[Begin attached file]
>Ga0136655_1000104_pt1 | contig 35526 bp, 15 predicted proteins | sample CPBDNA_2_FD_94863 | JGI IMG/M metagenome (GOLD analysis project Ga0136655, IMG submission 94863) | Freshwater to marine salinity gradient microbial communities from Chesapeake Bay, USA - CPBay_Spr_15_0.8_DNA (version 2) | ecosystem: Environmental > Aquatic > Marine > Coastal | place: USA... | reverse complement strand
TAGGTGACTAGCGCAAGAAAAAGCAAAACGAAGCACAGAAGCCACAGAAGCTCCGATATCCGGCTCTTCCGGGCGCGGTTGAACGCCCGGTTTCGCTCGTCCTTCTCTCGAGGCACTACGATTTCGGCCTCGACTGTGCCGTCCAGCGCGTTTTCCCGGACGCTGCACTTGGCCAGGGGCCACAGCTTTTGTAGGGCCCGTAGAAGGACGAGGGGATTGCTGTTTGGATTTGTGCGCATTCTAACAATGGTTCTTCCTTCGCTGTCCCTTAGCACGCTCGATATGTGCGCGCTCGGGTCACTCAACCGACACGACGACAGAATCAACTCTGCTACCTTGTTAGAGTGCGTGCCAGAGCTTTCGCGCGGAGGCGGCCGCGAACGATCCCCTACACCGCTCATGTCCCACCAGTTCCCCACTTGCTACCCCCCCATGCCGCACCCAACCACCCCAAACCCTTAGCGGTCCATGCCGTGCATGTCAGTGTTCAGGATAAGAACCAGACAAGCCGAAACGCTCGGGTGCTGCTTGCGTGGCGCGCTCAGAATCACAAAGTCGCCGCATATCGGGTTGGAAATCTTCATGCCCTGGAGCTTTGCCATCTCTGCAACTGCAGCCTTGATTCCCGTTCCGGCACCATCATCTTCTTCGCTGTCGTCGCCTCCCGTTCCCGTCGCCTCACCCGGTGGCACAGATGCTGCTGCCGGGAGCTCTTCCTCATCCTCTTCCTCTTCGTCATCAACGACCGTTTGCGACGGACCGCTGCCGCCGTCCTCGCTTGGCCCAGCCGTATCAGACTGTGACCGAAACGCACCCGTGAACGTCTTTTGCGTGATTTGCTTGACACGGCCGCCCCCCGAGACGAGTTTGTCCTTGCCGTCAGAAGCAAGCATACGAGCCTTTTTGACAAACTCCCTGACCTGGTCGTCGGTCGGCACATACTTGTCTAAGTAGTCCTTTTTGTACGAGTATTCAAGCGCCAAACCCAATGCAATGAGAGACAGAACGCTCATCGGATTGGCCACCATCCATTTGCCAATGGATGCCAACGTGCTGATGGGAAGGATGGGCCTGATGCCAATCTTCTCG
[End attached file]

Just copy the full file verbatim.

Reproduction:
>Ga0136655_1000104_pt1 | contig 35526 bp, 15 predicted proteins | sample CPBDNA_2_FD_94863 | JGI IMG/M metagenome (GOLD analysis project Ga0136655, IMG submission 94863) | Freshwater to marine salinity gradient microbial communities from Chesapeake Bay, USA - CPBay_Spr_15_0.8_DNA (version 2) | ecosystem: Environmental > Aquatic > Marine > Coastal | place: USA... | reverse complement strand
TAGGTGACTAGCGCAAGAAAAAGCAAAACGAAGCACAGAAGCCACAGAAGCTCCGATATCCGGCTCTTCCGGGCGCGGTTGAACGCCCGGTTTCGCTCGTCCTTCTCTCGAGGCACTACGATTTCGGCCTCGACTGTGCCGTCCAGCGCGTTTTCCCGGACGCTGCACTTGGCCAGGGGCCACAGCTTTTGTAGGGCCCGTAGAAGGACGAGGGGATTGCTGTTTGGATTTGTGCGCATTCTAACAATGGTTCTTCCTTCGCTGTCCCTTAGCACGCTCGATATGTGCGCGCTCGGGTCACTCAACCGACACGACGACAGAATCAACTCTGCTACCTTGTTAGAGTGCGTGCCAGAGCTTTCGCGCGGAGGCGGCCGCGAACGATCCCCTACACCGCTCATGTCCCACCAGTTCCCCACTTGCTACCCCCCCATGCCGCACCCAACCACCCCAAACCCTTAGCGGTCCATGCCGTGCATGTCAGTGTTCAGGATAAGAACCAGACAAGCCGAAACGCTCGGGTGCTGCTTGCGTGGCGCGCTCAGAATCACAAAGTCGCCGCATATCGGGTTGGAAATCTTCATGCCCTGGAGCTTTGCCATCTCTGCAACTGCAGCCTTGATTCCCGTTCCGGCACCATCATCTTCTTCGCTGTCGTCGCCTCCCGTTCCCGTCGCCTCACCCGGTGGCACAGATGCTGCTGCCGGGAGCTCTTCCTCATCCTCTTCCTCTTCGTCATCAACGACCGTTTGCGACGGACCGCTGCCGCCGTCCTCGCTTGGCCCAGCCGTATCAGACTGTGACCGAAACGCACCCGTGAACGTCTTTTGCGTGATTTGCTTGACACGGCCGCCCCCCGAGACGAGTTTGTCCTTGCCGTCAGAAGCAAGCATACGAGCCTTTTTGACAAACTCCCTGACCTGGTCGTCGGTCGGCACATACTTGTCTAAGTAGTCCTTTTTGTACGAGTATTCAAGCGCCAAACCCAATGCAATGAGAGACAGAACGCTCATCGGATTGGCCACCATCCATTTGCCAATGGATGCCAACGTGCTGATGGGAAGGATGGGCCTGATGCCAATCTTCTCG